Mélange du Mercredi: Humanitarian Perspectives on the Changing Face of War

Mélange du Mercredi: Humanitarian Perspectives on the Changing Face of War

Welcome to Mélange du Mercredi (Wednesday Mix). Each week, we highlight one of the latest and greatest in reading, film and other scholarly resources, focusing on a variety of issues pertaining to international humanitarian law. This week we are taking a look at the new e-briefing e-briefing based on the editorial written by Vincent Bernard, editor-in-chief of the International Review of the Red Cross for the issue on “Evolution of Warfare.” 

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Mélange du Mercredi/Legitimate Targets? Social Construction, International Law and US Bombing

Mélange du Mercredi/Legitimate Targets? Social Construction, International Law and US Bombing

Welcome to Mélange du Mercredi (Wednesday Mix). Each week, we highlight one of the latest and greatest in reading, film and other scholarly resources, focusing on a variety of issues pertaining to international humanitarian law. This week, reviewer Dr. Dr Bill Boothby looks at Legitimate Targets? Social Construction, International Law and US Bombing. As always, if you have suggestions, or would like to submit a post on something you feel our readers will also enjoy, we're happy to include them. Just email Editor Niki Clark

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Mélange du Mercredi/The Contours of International Prosecutions: As Defined By Facts, Charges and Jurisdiction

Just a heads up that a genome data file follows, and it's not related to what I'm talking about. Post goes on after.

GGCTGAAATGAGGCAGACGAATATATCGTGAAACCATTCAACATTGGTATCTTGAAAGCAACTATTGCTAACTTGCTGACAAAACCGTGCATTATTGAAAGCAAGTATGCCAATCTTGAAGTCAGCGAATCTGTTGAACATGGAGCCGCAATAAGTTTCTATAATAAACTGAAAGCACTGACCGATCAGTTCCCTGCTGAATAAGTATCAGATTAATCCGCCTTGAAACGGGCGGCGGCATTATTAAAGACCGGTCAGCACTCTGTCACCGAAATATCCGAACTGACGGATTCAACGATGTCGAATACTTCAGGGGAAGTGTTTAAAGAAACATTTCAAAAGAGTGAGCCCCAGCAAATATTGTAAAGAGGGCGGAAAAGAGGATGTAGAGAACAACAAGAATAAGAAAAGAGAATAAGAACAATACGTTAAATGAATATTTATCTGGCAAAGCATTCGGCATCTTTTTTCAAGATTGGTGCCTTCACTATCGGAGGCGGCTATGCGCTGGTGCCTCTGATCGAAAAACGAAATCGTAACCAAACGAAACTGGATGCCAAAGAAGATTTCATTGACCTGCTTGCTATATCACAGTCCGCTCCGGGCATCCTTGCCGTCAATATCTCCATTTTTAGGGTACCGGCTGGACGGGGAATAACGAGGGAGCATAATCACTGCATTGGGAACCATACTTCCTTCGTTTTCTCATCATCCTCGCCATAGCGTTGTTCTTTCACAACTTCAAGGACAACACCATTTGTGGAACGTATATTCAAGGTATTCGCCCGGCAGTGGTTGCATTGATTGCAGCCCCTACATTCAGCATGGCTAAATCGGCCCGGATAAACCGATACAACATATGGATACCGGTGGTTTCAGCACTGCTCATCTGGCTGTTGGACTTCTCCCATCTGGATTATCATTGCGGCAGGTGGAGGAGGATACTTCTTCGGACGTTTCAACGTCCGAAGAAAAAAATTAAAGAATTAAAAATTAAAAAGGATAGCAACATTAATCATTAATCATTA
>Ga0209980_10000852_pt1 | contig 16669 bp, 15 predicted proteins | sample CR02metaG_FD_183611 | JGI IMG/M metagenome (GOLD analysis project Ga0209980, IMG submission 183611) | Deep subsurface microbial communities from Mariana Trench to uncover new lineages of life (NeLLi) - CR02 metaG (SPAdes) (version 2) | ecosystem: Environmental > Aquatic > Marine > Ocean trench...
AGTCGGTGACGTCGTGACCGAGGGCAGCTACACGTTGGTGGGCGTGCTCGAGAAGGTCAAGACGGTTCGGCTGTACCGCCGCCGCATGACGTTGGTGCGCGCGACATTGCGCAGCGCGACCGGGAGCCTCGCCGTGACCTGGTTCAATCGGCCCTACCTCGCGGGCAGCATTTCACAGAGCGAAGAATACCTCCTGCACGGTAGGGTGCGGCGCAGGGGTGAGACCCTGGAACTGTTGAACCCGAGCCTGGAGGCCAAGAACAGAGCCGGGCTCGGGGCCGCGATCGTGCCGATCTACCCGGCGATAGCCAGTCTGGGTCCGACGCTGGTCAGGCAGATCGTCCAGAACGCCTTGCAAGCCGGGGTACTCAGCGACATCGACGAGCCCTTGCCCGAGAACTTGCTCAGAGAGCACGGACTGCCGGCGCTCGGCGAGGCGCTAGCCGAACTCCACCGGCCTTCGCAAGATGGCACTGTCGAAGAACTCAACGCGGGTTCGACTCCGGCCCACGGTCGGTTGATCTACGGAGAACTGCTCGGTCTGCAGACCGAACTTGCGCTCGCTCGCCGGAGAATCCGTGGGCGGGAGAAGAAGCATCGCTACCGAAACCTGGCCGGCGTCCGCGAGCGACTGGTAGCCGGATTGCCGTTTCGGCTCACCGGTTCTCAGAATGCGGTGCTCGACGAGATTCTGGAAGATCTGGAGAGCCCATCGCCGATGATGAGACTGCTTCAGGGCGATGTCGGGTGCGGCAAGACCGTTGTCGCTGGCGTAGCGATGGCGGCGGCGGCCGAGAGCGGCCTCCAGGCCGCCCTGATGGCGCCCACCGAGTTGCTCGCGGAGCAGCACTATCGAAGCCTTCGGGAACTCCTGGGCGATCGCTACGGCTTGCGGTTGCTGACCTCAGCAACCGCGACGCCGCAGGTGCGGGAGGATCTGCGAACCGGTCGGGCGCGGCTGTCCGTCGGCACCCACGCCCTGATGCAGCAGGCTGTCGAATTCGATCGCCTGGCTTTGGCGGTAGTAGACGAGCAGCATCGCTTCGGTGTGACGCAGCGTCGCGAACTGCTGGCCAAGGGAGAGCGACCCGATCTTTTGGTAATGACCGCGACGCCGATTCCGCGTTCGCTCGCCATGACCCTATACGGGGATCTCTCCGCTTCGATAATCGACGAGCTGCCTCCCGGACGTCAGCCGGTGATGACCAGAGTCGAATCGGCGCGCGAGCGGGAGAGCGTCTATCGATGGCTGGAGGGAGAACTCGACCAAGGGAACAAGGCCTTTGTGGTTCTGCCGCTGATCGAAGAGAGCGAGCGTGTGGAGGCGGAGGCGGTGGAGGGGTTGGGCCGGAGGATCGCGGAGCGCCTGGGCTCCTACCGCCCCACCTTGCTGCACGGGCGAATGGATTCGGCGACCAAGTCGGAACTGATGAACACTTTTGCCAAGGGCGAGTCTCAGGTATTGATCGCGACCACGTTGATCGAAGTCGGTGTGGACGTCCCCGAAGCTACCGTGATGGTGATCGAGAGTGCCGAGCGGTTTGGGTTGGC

Mélange du Mercredi/The Contours of International Prosecutions: As Defined By Facts, Charges and Jurisdiction

Welcome to Mélange du Mercredi (Wednesday Mix). Each week, we highlight one of the latest and greatest in reading, film and other scholarly resources, focusing on a variety of issues pertaining to international humanitarian law. This week, reviewer Sarah Swart looks at The Contours of International Prosecutions:As Defined by Facts, Charges and Jurisdiction. As always, if you have suggestions, or would like to submit a post on something you feel our readers will also enjoy, we're happy to include them. Just email Editor Niki Clark

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Mélange du Mercredi/Humanitarian Work Psychology & the Global Development Agenda

Mélange du Mercredi/Humanitarian Work Psychology & the Global Development Agenda

Welcome to Mélange du Mercredi (Wednesday Mix). Each week, we highlight one of the latest and greatest in reading, film and other scholarly resources, focusing on a variety of issues pertaining to international humanitarian law. This week, reviewers Ashley J. Hoffmanand Drew B. Mallory look at Humanitarian Work Psychology & the Global Development Agenda. As always, if you have suggestions, or would like to submit a post on something you feel our readers will also enjoy, we're happy to include them. Just email Editor Niki Clark

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International Review Series: Unpacking the principle of humanity - Tensions and implications

International Review Series: Unpacking the principle of humanity - Tensions and implications

Humanity is at once the most universally and uncritically accepted humanitarian principle. It is not, however, without controversy. This International Review article from mid-February explores this inherent tension.

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Prevention in Practice: Teaching IHL in US Legal Academia